|Algumas fotos e clippings importados da banda.|
O lado B abre com “The refugee”, também não muito conhecida. A bateria de Larry Mullen arrebenta tudo desde o início. Uma harmonia não tão rica, mas com um refrão que difere de suas estrofes raivosas, por assim dizer. Seu final traz uma daquelas melodias típicas para a massa acompanhar junto. Faixa muito interessante, poderia muito bem ter sido incluída na trilha sonora do filme “Em nome do pai” – cuja música tema é de Bono, por sinal.
Alguns números da Rolling Stone: A capa de “War” foi eleita pelos leitores em 1991 como a 42ª melhor de todos os tempos. O disco está entre os 40 maiores da década segundo os críticos da revista. O álbum é listado como um dos 500 maiores de todos os tempos (#223). Chegou a número 1 no Reino Unido e a número 12 nos EUA.
Other discs were also "heavy" (in political aspects) in the 80´s, right? Bands like Big Country, the Clash or New Model Army were politicized bands, but didn't make it to the mainstream as U2 – talking openly of world´s conflicts at the time. Let's go to the bomb itself…
"Sunday Bloody Sunday" opens the disc as an immortal anti-belicist cry referring to the Londonderry massacre back in 1972 by British troops against Irish catholics. Until today is a symbol of the band and that season. Needless to say that U2 did not support the IRA in its terrorist actions against the British rule of the Royal Crown. The highlight, beyond the letter, is the violin presence by Steve Wickham in the song.
"Seconds" is pervaded by acoustic guitars and a letter that talks about the so-called Cold War and the nuclear looming with a simple push of a button generating the end of the world. Adam Clayton puts a very interesting bass line. Cold - with striking drums - was not a success but is very good track. The Edge is the mainly vocal in this track, dividing work with Bono.
"New year's day ´" waiver comments. Beautiful keyboard riff from The Edge, the lyrics (referring to the Lech Walesa´s Solidarnosc in Poland) and the passionate interpretation of Bono have made this one of the 10 biggest hits of the band's career, no doubt. On disk, the length is longer than the live version performed by the band, with one more stanza.
"Like a song" don't stand out as much, however, is the most dramatic performance of Bono, putting their lungs out and the band coming together, super committed.
"Drowning man" is beautiful, also counting on a violin, with the band almost floating (that is the feeling that brings me this song) and Bono declaiming a letter full of passion and noble sentiments for his love. Sure a presence on this work.
The B side opens with "The refugee", also not very known. Larry Mullen drums bursts from the top. A harmony not as rich, but with a chorus that differs from the rest, so to speak. The ending brings one of those typical melody lines as to make the masses come in and sing together. Very interesting track, could very well have been included in the soundtrack called "In the name of the father" – whose theme is sung by Bono.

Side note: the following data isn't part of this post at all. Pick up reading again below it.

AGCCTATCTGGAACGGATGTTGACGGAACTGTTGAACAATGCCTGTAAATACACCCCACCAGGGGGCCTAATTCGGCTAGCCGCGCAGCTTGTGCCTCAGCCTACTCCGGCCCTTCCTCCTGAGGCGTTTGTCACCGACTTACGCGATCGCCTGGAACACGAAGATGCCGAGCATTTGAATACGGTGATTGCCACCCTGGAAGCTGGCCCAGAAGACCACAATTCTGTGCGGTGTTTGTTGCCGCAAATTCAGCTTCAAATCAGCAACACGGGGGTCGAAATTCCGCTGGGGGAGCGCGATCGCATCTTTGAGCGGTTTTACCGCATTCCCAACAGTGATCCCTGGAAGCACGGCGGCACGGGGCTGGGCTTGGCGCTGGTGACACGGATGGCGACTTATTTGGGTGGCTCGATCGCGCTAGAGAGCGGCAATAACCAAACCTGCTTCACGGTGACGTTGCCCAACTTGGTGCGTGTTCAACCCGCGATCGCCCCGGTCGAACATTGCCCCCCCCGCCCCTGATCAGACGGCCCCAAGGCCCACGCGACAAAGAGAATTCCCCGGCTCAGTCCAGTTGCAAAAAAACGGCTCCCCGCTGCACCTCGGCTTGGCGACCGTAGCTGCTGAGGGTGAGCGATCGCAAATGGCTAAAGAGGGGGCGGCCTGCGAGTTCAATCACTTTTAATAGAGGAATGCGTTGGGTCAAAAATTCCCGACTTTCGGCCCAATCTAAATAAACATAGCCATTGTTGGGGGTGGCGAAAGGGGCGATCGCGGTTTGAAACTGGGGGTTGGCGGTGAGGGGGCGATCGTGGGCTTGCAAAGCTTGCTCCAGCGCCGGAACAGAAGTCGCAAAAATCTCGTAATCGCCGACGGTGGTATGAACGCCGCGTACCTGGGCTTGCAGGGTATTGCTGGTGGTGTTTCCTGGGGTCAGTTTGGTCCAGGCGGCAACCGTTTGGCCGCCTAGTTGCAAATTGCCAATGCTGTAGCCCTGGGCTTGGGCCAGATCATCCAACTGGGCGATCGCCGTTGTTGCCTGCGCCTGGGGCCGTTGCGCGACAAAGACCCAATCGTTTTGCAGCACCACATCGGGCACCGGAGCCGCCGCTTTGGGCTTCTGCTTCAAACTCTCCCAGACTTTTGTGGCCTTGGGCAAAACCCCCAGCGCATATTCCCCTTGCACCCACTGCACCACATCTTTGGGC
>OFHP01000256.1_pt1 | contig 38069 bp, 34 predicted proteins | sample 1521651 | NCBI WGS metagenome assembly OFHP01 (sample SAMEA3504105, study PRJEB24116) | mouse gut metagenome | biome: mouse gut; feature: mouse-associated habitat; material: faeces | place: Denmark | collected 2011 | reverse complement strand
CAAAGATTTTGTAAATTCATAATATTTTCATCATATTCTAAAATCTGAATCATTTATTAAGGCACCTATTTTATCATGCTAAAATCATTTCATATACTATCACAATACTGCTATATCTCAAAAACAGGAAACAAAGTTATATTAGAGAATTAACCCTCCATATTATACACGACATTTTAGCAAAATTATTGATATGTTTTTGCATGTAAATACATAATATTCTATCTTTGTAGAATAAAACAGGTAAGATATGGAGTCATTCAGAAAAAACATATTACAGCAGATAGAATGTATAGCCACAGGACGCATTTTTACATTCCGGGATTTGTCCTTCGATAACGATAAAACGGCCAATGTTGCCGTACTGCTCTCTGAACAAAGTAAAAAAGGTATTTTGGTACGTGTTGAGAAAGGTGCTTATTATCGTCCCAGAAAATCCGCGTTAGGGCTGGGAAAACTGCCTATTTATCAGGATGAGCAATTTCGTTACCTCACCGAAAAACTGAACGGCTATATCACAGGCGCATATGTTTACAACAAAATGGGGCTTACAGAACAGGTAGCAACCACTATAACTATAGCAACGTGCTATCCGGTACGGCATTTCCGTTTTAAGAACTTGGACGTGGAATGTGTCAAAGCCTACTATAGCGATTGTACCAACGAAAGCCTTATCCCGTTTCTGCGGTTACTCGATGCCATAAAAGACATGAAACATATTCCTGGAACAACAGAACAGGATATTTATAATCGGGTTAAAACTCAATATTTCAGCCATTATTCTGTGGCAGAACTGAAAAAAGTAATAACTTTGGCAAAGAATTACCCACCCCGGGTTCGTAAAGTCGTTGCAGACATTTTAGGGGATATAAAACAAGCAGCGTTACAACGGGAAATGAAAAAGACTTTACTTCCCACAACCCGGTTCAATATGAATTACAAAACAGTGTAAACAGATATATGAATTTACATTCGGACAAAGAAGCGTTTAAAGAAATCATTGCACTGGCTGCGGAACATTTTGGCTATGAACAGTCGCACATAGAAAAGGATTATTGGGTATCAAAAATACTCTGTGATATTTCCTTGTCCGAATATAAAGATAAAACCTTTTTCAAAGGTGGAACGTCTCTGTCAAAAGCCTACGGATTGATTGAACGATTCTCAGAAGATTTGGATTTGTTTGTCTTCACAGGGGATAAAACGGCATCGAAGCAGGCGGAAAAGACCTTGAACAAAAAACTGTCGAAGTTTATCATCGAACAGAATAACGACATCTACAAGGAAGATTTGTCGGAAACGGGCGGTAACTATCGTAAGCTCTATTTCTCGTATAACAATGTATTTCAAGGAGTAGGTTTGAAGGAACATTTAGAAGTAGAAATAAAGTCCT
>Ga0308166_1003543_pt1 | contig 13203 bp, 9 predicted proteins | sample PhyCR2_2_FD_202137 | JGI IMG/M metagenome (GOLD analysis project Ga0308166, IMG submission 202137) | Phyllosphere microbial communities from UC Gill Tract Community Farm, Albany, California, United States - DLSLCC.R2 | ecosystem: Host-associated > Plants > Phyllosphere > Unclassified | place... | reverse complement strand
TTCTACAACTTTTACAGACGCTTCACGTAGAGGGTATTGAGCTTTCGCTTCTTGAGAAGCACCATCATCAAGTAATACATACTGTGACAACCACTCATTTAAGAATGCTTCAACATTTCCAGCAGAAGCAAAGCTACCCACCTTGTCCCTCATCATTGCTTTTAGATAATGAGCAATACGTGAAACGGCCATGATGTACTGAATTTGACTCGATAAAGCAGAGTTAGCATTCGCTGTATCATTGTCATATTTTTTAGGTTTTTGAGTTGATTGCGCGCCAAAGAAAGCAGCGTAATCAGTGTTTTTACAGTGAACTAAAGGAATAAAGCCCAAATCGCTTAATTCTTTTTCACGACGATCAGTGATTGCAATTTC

"Two hearts beat as one" was the second single from the album. A pop dancing tune – at least compared to the others – has a cool drum & bass work and up lyrics. Here in Brazil the market released a remix of this song that came to play hard in the danceclubs (!) of Rio de Janeiro by 1985/86.
"Red light" is also uplift, with good backing-vocal work and lyrics (according to Wikipedia) in reference to prostitution. Kenny Fradley´s trumpet solo and work goes very well, pushing the ending as in a soundtrack mood. Worth listening carefully.
Then comes my favourite on the disc. "Surrender" was never equaled live ... The climate of this recording is unique: a studio junction of people and feelings at that particular moment. Sadie's distress, the girl-theme song in a passionate lyric (another one) by Bono, the incidental keyboards, drums arranged meticulously by Mullen, the great performance of Jessica Felton along the track and the striking arrangement of voices that closes the song- with maestro Bono in charge at imaginary masses - makes this song one of the 10 most memorable recordings of the group throughout their career (I quote here also " A sort of homecoming " in the following year). This is the highlight - in my opinion.
"40" was, for a long time, the song that closed their concerts. Spiritual, "hot", where the band left the stage and Mullen would close the show alone. Pay attention to the placement of the voices in this tune. The Edge and Bono bring richness to “Bible” lyrics, leaving you with a certain melancholy. Genius.
Regarding other aspects of the album: it was all recorded in Dublin in 1982 (released in 1983), with producer Steve Lillywhite. The cover boy (Peter Rowen), which lived in Bono´s brotherhood, was also the cover model for "Boy". An image that illustrated the tour and became a symbol for the band. Another interesting fact is that the art is in gray and red, same colors of the weekly "Solidarnosc" journal in Poland´s movement.
Some Rolling Stone magazine pool numbers: The cover art was pointed as number 42 in a hundred list by Rolling Stone´s writers in 1991. Appears on the 500 greatest albuns of all time (#223) by its critics and also on the greatest albuns of the decade (#40). Reached number 1 in the UK and number 12 in the U.S.
I have great respect for the follower 1984´s "The Unforgettable fire" – another essential record - but "War" can sound magnificent without disposable tracks. This record was one that I couldn't get rid of and even today causes me passion to listen to. My copy is brazilian in mint condition and bought – who remembers that? – in extinct Gabriella disc store. Here I pay a debt (another one) to the band, before U2 become a caricature of theirselves, with Bono (sic) finding himself a business showman like Sinatra, lose their way during the 90´s and lose this fan who speaks. My respect and gratefulness to the band, however, are eternal.